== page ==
EAST ORANGE, N.J. (CBSNewYork) — Lawmakers in one New Jersey city are trying to address concerns from local residents about the quality of their drinking water more than a month after top officials were indicted on charges they hid elevated levels of a contaminant.
East Orange councilwoman Alicia Holman is among those introducing legislation to restore confidence in the city’s water quality and safety.
In February, Harry Mansmann, the executive director of the East Orange Water Commission, and assistant William Mowell, were accused of shutting down contaminated wells before monthly water tests to hide elevated levels of tetrachloroethene, an industrial solvent used for dry cleaning and other purposes. The solvent, also known as PERC, is classified as a probable carcinogen.
Holman told 1010 WINS that some aspects of the new legislation will try to address getting the disgraced executives replaced with the proper personnel.
“One of the resolutions is to have an executive director and an assistant director with the proper licensing and background in water engineering. We also want to request quarterly reports on water quality that on the annual state report that must be reported and we also would like to show that posted to the city website,” she said.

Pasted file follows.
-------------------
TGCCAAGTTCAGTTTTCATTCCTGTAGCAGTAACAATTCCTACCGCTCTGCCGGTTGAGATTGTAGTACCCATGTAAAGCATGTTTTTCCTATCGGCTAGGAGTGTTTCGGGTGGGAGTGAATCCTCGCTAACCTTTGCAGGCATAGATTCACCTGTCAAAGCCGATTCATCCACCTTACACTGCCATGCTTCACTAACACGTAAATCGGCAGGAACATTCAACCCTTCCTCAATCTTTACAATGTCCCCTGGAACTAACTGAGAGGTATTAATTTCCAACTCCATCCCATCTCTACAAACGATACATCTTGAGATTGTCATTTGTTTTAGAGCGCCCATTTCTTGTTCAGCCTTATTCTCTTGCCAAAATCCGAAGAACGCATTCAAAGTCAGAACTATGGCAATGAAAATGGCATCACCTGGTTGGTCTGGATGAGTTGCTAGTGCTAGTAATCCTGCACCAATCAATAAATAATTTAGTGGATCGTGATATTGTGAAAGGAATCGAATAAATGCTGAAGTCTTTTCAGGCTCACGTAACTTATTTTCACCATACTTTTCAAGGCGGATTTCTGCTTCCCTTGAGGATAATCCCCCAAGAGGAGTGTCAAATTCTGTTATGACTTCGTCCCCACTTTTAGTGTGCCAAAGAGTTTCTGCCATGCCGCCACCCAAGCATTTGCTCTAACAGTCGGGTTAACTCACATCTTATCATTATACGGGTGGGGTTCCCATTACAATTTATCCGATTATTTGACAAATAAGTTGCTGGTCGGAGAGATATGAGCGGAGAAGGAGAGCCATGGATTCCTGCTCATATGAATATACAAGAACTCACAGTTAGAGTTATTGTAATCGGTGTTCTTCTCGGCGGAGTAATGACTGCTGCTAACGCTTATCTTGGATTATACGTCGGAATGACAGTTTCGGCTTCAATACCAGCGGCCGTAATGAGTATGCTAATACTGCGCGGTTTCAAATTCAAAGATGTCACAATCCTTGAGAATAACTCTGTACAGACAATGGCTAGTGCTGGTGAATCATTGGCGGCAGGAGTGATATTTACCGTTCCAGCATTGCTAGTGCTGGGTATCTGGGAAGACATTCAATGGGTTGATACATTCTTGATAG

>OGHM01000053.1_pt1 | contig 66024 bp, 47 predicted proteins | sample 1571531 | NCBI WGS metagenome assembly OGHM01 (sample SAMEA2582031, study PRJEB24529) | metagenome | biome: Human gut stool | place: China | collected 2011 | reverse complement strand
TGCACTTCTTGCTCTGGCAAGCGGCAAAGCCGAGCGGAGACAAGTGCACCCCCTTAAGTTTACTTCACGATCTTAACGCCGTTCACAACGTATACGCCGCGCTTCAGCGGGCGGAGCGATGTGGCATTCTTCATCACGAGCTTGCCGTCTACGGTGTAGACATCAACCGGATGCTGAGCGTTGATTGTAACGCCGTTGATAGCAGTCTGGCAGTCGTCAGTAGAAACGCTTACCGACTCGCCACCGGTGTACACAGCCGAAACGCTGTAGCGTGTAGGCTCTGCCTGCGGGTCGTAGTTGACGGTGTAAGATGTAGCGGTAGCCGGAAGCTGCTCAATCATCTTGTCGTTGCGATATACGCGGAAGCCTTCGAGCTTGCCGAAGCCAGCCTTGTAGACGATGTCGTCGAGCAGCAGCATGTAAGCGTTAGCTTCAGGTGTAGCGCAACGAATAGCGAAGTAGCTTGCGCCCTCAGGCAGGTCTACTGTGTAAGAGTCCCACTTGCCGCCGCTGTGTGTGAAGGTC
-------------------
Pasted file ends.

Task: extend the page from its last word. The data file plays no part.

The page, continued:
Mansmann and Mowell were charged with conspiracy, official misconduct and violating state environmental laws.
State officials levied a $402,000 fine against the East Orange Water Commission earlier this month for falsifying samples, creating improper records of samples and not notifying customers that the water had exceeded acceptable contaminant levels.
Holman said the city still wants some answers, but the Department of Environmental Protection and other parties have not been giving them enough of them.
Officials also want to know why it took so long to relay information about the water quality.
“Since our water hearing, nothing has still come out to the Water Department other than the New Jersey DEP came out and did state that our water is safe to drink. But we want them to have an understanding that we have a reverse 911 system in the city, why was that not used?” Holman asked.
Holman said since their meeting at the beginning of the month, city officials haven’t had any other contact with the water commissioner or the DEP.
“We haven’t had any other follow-up discussion with the water commissioner or anything. So we’re still, A, where are you with getting an executive director and an assistant director and, B, what’s the status of this fine that we have to pay and basically the status of the water department,” Holman said.
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